Snowfall Reports – Storm Summary – Weekend Outlook

Storm Total Snowfall Map

This map is interactive, you can scroll around to see snowfall in other parts of the front range.


Storm Summary

A strong storm system moved into the area Thursday, bringing strong winds for some and snowfall for nearly all areas along the front range. Snow started around the lunch hour along the urban corridor and continued into the overnight hours. The snow intensity ranged from light to moderate and this combined with quickly dropping temperatures made for tricky driving conditions in the evening; especially South of Denver over the Palmer Divide.

Castle Rock and Nearby Reported Snowfall Amounts

  • Castle Rock (Meadows) : 2.43 In.
  • Happy Canyon Area: 2.2 In.
  • Denver: 1.7 In.
  • Parker: 3.6 In.

Snowfall amounts were mixed and there was light drifting observed when I made my measurement. Here’s a look at what our forecast called for and how we did…

Rain will begin in the morning hours and change to snow later in the day as temperatures drop. Snowfall accumulation looks likely, especially in areas West of Denver and along the Northern sections of the Palmer Divide. No rain occured but snow did start in the early afternoon hours.

Winds with this storm could gust to 40MPH or higher. Be prepared for strong winds throughout the day on Thursday! –Wind was observed but turned out much lighter than originally forecast. Windier conditions in the evening established allowing for light drifting of snow.

Chance for snow falling with this storm system as of today: 80-99% chance

Given the newer model data, the chance that the Castle Rock area sees snowflakes falling today is pretty high. I have adjusted the forecast up for this. –Snow did fall with this storm system

Chance for snow accumulating with this storm system as of today: 70-90% chance

Nearly every model has some snow accumulating for us, even the NAM that has held off quite a bit shows 0.4 inches. I think it’s a pretty decent chance we see at least a dusting off snow, but it is possible that the other models are picking up on colder air that could aid in snow accumulating on the ground. –Models began to show accumulation consistently through the late evening hours on Wednesday and into Thursday morning. A stronger and quicker than anticipated temperature drop was picked up on the GFS and HRRR.

Total Snow Accumulation: 0.5-2.0 inches

Melting is still a big concern as the ground is very warm. That being said, I think snow does accumulate for the Castle Rock area, somewhere in the range above. Right now I am still leaning around 0.5 to 1 inch as the most likely range but colder air could see up to 2 inches accumulate. –Snowfall accumulated to 2.0 to 2.5 inches in the Castle Rock area. Colder temperatures allowed snow to begin collecting a bit earlier than anticipated.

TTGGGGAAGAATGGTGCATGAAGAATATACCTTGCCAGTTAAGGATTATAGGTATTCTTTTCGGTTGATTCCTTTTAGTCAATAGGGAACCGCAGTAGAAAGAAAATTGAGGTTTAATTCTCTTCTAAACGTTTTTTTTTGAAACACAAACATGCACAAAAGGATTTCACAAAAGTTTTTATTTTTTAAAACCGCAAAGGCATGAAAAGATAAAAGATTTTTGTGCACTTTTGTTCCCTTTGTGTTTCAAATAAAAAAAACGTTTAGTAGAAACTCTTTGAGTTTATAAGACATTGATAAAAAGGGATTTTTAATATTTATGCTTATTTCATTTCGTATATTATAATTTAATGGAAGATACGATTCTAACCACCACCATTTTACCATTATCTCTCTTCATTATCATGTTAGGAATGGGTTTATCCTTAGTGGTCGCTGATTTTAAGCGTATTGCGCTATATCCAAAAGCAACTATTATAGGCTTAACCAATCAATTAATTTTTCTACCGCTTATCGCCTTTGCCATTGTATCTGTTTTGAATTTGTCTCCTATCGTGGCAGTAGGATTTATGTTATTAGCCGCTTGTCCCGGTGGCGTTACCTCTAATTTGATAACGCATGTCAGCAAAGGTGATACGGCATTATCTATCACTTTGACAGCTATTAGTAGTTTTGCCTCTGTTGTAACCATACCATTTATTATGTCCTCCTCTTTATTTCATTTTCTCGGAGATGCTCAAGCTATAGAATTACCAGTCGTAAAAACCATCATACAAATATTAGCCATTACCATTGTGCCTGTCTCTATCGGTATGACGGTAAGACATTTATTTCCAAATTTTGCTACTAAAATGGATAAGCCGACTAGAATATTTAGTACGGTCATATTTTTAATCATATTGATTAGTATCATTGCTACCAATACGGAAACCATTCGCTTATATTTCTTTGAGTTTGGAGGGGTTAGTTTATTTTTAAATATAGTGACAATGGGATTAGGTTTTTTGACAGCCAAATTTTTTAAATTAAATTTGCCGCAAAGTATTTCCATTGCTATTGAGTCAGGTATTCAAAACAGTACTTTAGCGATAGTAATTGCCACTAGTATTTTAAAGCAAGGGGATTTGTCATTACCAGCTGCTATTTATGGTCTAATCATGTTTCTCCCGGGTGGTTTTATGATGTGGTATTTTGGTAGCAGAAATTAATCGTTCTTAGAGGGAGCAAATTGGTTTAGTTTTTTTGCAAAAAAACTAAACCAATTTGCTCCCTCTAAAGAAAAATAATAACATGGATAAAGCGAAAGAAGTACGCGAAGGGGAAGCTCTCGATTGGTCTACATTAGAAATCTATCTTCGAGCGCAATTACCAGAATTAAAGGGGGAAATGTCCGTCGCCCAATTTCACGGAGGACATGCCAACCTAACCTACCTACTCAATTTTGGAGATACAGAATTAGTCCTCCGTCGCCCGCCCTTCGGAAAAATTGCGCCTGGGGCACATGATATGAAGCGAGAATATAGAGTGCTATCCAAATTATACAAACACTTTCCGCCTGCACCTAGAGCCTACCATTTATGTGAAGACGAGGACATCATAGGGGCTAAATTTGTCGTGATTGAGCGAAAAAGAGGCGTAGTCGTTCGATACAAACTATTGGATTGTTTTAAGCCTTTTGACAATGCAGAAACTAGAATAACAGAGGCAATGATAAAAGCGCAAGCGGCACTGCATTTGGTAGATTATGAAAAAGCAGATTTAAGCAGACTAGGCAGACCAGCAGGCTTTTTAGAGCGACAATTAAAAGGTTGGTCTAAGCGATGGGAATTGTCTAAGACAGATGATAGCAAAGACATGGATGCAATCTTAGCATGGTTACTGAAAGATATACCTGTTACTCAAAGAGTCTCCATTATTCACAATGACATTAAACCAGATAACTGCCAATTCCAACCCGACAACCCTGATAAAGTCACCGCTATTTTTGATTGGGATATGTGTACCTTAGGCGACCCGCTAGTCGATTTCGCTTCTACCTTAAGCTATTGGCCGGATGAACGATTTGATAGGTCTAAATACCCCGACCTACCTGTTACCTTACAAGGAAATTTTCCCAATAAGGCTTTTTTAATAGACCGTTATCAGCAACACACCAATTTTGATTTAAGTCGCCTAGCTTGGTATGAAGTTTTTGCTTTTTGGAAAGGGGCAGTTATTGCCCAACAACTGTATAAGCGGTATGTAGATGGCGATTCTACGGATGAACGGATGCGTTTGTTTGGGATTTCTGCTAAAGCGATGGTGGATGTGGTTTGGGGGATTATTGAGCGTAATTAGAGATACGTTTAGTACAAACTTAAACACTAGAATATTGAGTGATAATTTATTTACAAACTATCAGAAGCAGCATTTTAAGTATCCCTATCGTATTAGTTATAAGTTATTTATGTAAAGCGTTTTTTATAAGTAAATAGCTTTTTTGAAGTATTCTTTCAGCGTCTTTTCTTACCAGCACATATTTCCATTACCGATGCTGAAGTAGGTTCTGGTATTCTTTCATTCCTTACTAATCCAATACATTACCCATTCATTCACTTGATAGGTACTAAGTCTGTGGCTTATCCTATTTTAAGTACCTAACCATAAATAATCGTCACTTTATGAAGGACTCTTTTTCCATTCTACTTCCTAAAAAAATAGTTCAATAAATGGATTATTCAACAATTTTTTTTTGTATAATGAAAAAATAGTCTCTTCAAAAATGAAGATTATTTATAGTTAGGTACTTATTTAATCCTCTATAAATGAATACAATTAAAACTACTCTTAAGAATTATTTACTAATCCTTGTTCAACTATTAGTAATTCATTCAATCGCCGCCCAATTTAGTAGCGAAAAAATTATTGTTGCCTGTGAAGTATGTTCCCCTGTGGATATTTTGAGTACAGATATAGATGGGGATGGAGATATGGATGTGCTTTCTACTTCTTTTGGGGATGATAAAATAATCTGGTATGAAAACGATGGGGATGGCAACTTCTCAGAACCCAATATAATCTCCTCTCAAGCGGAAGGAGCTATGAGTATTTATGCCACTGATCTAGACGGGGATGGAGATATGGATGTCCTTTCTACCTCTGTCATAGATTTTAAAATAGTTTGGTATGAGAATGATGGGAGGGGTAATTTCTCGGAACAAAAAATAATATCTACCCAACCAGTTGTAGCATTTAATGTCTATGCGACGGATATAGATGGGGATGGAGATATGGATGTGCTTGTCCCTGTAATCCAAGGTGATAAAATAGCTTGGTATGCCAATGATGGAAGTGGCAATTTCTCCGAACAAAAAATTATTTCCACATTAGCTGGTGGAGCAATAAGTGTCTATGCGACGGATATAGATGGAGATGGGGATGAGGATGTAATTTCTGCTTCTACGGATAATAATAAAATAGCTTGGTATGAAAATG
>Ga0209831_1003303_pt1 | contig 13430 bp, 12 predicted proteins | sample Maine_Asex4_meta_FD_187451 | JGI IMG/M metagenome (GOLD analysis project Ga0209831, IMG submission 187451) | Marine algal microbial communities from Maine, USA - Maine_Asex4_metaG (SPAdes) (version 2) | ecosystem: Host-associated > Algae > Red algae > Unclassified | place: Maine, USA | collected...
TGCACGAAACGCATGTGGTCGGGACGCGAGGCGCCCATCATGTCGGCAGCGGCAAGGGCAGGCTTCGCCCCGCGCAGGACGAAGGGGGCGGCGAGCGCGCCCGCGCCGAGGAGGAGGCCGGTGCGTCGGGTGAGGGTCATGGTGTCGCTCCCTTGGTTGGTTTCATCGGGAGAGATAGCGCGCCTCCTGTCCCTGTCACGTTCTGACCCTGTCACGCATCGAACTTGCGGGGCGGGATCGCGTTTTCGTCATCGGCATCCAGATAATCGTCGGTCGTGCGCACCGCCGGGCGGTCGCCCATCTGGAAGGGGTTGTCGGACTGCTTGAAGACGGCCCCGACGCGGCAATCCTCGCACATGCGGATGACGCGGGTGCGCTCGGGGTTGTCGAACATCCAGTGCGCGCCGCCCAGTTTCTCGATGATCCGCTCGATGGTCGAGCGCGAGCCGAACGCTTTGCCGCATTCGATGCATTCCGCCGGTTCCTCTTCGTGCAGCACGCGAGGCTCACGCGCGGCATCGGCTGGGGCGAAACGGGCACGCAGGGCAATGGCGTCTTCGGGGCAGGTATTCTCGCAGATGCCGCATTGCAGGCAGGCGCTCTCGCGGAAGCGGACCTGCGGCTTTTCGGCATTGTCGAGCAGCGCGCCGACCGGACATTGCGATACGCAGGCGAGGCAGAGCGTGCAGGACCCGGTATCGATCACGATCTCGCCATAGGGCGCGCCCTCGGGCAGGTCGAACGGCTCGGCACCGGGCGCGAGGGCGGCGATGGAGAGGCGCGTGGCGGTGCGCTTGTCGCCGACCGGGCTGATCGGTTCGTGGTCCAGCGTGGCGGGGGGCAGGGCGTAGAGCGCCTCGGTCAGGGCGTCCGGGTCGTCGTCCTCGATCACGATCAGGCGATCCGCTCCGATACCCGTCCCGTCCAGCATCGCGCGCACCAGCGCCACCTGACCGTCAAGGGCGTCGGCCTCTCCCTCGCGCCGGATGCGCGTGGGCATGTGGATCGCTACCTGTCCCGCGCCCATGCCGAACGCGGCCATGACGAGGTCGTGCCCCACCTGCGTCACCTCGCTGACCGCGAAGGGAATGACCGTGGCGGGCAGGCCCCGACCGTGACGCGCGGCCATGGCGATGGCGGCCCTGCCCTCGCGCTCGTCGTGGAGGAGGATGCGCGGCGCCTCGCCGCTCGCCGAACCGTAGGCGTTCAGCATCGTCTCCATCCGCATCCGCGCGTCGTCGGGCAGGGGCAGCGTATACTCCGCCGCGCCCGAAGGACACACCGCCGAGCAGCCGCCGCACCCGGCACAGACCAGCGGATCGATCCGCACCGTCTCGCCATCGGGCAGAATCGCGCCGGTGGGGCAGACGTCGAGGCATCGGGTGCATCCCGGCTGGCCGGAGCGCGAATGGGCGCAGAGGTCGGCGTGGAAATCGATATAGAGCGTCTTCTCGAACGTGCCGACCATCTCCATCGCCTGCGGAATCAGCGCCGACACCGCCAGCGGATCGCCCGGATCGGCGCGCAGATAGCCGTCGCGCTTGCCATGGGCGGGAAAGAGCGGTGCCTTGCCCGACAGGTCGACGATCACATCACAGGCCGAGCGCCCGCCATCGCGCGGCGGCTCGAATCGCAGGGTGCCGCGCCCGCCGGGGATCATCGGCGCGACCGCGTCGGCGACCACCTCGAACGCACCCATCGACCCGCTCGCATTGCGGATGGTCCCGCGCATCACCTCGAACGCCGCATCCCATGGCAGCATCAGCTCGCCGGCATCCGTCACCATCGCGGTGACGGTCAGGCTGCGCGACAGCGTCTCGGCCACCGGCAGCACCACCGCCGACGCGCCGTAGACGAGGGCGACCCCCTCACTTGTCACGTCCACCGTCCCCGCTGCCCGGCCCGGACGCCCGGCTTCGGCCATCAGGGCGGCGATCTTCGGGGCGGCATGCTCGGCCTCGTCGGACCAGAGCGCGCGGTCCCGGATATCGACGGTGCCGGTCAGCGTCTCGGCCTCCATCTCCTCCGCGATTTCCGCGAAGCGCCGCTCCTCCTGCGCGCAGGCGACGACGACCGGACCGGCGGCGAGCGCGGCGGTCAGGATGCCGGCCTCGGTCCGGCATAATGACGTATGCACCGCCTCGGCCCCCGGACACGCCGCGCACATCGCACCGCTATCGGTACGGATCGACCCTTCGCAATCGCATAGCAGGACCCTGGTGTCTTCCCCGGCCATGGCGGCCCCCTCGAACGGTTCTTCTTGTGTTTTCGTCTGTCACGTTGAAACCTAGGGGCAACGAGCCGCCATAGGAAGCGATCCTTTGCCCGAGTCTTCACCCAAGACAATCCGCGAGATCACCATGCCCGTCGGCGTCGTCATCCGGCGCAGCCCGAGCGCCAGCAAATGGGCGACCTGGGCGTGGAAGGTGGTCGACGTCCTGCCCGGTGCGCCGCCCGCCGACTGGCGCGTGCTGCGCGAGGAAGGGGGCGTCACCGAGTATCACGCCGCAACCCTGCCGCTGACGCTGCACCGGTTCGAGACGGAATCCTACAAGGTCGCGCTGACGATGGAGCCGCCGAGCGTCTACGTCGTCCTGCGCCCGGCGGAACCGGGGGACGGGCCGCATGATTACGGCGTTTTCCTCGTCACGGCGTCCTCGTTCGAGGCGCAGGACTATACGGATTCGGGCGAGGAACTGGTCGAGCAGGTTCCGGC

This storm does not look to be a major snowmaker for Colorado at this point. We are not expecting major travel issues around the Castle Rock area as roads and the ground is still quite warm. Areas South of Castle Rock over Monument Hill may experience some slick spots as temperatures drop. Be careful when driving, if temperatures trend colder the roads could “flash freeze” at some point. We’ll keep an eye out for this! –While this storm didn’t produce a lot of snow, the earlier than expected snow accumulation made for icy roads and treacherous travel conditions for a short while. I did mention concern about a “Flash Freeze” of the roadways but missed the target as I though this would occur South of Castle Rock.

My Grade for the forecasting and coverage of this storm B-

I ended up pretty close on the snowfall amounts, which is always nice but missed the mark a bit on the impacts. In my opinion, forecasting isn’t so much about getting the finer details (how much snow, how big the hail, how strong the wind, etc…) it’s about communicating the impacts the day’s weather will have on people. While I expressed concern about a Flash Freeze of the roadways I didn’t think it would get as bad as it did in the South Metro Area including Castle Rock. The signs were there though, 2 notable models had been predicting a sharper and quicker temperature drop than before, this should have tipped me off that travel difficulties could manifest themselves on the evening commute. All in all, not a bad storm to shake the forecasting cobwebs off before we get into winter.


Looking Ahead to the Weekend

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After our snow storm, the weekend is actually looking quite nice. Expect a cool start on Friday under mostly clear skies. Saturday and Sunday will feature mostly clear to partly cloudy conditions with warming temperatures.

Models are hinting on another possible storm system early next week, the storm looks similar to this one so don’t expect a ton out of it at this point. As always, we’ll be keeping an eye on it in case that changes. Have a great weekend!


Fun Fact of the Day

Before yesterday’s snow it had been 34 days since we last saw measurable precipitation in the Castle Rock Area. This makes it part of one of the driest September – November periods in recorded history!

 

John R. Braddock
Storm Chaser/ Amateur Meteorologist at Mountain Wave Weather
John R. Braddock is a NOAA/NWS Certified Storm Chaser and Amateur Meteorologist living in Castle Rock, Colorado. A graduate of Colorado State University with a Bachelor's in Computer Science and a Colorado native, he specializes in short range forecasting, severe weather and mountain weather dynamics.

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